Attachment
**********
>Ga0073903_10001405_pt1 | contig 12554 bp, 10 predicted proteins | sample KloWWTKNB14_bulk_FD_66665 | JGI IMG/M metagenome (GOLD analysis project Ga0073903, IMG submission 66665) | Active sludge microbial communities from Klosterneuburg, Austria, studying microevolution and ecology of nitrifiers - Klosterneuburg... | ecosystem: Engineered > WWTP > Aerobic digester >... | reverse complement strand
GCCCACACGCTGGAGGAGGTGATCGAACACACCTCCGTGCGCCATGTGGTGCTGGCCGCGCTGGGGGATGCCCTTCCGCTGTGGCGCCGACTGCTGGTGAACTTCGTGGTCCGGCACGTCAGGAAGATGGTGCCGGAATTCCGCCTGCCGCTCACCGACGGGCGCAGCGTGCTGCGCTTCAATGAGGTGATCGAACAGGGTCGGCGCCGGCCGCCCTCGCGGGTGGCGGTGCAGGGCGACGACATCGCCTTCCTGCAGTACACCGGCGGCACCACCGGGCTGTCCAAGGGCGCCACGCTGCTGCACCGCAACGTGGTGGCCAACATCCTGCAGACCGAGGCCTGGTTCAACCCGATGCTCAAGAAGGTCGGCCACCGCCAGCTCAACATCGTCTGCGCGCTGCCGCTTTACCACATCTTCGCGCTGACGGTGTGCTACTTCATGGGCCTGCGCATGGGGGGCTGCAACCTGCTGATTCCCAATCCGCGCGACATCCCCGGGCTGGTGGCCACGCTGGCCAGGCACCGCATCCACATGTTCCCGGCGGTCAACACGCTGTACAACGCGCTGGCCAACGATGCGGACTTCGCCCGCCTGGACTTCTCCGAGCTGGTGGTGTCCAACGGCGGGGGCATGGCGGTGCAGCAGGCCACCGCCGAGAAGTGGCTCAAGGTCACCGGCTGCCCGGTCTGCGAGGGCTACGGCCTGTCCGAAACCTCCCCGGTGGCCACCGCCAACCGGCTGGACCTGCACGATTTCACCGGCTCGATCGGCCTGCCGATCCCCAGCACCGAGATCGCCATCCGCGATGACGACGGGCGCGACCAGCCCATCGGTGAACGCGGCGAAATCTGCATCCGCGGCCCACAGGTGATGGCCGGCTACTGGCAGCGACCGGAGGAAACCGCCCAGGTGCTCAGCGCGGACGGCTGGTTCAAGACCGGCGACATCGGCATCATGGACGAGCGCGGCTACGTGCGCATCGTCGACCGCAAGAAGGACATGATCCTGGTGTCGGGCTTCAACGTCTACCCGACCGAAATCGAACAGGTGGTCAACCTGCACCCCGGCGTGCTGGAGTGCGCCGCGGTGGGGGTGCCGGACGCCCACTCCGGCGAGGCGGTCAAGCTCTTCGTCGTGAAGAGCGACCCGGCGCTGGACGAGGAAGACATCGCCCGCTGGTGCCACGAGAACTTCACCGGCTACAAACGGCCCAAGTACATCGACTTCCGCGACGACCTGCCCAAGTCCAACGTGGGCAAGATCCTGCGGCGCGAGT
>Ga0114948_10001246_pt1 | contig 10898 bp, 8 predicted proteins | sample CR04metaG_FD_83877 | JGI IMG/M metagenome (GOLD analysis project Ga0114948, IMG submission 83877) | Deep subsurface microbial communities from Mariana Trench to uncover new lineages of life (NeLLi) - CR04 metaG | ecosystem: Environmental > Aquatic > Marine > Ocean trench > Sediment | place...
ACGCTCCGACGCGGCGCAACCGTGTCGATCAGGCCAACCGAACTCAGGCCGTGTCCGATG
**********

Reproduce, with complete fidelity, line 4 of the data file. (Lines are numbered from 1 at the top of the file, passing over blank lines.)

ACGCTCCGACGCGGCGCAACCGTGTCGATCAGGCCAACCGAACTCAGGCCGTGTCCGATG